THE EDITOR: We’ve often heard it said that “discretion is a necessary part of valour.” There are three key words in this tenet.
“Valour” can be interpreted to mean a firm course of action to undertake or equally decisive attitude to adopt in response to a perception of having been wronged in whichever way. But it is “necessary” for such valour to be tempered by “discretion” which, as opposed to the reaction of a raging bull, is to consider the nuances of the course of action or attitude you are about to undertake in response, so that you can make an informed, balanced decision with minimal fallout.
Critical thinkers often operate this way for weighing the good and bad of an intended course of action is a reasonable way to approach an issue, “if the candle is not to cost more than the funeral,” as they say in local parlance. The impulsive is likely to frown on any attempt to consider the pros and cons to an issue as cowardice, indifferent to the possible fallout arising, only to regret afterwards. They prefer the “valour” without the “discretion.” Let’s take some hypothetical situations in our everyday living.
You have been knocked from behind in your car and you come out fuming, only to see a Goliath emerging from the offending vehicle, unmistakeably threatening but smiling cynically at you. Would you accost him to have your wrong righted, considering the times in which we live?
Again, would you engage in tit-for-tat with abusers on the sidewalk or try to make a hasty exit, again considering the times? Or would you tell your employer where to “get off” if you have been reprimanded, knowing that your family is waiting for your pay check at the end of the week?
Lastly — and this is a tough one, admittedly — if your home is invaded as seems fashionable now, would you confront your armed attackers if your family is being violated, or hold on to your life to better serve them even after the abuse?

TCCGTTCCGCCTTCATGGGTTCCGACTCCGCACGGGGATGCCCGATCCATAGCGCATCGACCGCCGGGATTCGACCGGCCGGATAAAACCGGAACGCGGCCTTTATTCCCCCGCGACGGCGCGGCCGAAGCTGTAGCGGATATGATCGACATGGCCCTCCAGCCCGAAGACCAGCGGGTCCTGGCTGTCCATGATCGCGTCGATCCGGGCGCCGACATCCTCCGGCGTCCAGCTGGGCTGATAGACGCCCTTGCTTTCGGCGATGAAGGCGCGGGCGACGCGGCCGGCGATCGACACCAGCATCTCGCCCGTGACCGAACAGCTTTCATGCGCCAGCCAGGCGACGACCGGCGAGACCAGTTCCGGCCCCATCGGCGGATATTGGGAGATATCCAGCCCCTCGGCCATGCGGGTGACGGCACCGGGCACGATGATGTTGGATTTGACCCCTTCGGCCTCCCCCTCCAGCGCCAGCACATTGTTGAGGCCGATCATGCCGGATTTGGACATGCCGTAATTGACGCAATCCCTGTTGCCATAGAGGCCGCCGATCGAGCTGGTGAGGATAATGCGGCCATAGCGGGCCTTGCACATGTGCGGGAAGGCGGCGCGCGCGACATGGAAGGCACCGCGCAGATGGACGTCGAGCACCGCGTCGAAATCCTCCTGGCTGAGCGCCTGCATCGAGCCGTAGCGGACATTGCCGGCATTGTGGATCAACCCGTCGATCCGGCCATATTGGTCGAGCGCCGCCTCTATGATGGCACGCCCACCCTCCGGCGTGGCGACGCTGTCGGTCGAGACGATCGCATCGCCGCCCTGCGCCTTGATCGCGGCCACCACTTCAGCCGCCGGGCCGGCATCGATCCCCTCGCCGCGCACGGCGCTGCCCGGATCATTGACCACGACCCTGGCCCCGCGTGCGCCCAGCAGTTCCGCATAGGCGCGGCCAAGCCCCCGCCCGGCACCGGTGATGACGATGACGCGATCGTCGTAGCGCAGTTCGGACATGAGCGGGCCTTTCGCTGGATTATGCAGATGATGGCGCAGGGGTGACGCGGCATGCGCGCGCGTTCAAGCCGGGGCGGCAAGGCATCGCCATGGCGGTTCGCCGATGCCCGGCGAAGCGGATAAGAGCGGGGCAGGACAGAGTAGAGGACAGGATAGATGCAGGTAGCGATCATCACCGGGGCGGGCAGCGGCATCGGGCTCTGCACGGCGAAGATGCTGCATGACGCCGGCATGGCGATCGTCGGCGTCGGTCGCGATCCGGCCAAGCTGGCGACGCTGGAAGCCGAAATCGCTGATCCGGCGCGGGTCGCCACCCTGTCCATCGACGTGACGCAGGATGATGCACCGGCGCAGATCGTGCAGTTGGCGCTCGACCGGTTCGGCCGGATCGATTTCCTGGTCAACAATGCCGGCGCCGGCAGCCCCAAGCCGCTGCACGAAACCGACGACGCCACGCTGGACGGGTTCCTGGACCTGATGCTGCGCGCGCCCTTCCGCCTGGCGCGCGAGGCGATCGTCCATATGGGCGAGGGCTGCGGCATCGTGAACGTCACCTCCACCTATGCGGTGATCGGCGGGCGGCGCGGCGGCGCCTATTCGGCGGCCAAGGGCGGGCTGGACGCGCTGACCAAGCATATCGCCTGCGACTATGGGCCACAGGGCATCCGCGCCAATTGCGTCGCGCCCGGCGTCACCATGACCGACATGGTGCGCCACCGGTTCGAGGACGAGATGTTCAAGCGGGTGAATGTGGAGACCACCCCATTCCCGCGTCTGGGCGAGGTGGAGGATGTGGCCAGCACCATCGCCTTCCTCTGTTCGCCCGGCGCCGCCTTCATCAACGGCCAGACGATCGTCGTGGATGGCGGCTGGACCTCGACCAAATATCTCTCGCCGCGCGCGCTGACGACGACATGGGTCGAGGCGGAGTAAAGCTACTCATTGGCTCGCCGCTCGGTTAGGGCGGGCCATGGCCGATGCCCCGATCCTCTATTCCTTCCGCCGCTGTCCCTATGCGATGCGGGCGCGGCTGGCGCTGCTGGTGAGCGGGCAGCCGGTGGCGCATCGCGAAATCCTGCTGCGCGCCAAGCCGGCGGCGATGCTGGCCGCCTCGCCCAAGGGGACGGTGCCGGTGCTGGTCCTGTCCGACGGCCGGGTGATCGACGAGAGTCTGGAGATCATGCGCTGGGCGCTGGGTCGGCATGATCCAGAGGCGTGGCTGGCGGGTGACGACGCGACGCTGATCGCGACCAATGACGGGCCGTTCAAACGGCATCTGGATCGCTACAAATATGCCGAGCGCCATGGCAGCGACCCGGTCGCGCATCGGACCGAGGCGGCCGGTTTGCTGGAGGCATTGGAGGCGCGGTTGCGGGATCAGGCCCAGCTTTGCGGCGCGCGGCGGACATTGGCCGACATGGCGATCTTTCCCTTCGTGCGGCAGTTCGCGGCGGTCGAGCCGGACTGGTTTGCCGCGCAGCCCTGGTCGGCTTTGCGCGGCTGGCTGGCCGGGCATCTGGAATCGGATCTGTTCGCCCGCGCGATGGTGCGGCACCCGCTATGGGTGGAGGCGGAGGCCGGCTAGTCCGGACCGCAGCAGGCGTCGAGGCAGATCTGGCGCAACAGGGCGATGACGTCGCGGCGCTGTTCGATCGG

In each of these cases you are wronged, but does it serve you well in the long run to establish your sense of being wronged, irrespective? Certainly there is no fairness and justice in being wronged without redress, and your pride is hurt because your “discretion” prevented you from obtaining the immediate satisfaction that would please your ego, but are these not worthwhile sacrifices in the long run?
I made this call before when the LGBT were screaming for their constitutional right to exist side by side with the rest of society, and perhaps rightly so, but I argued then that by making this public play for gay rights they were simply setting themselves for abuse, which was exactly what followed. I argued for a little discretion on the issue, suggesting that LGBT should enjoy their status quietly without trying to shout their case in a society which is still predominantly conventional on the issue.
Couldn’t there have been the same discretion on an issue which is now tearing the country apart? The fallout from it is all over the media, perhaps irreparably, but couldn’t this have been avoided if the “wronged” was sensitive to the reaction her choice would produce and the division it could create, by taking another option elsewhere?
I leave the answer to your better judgment.
DR ERROL BENJAMIN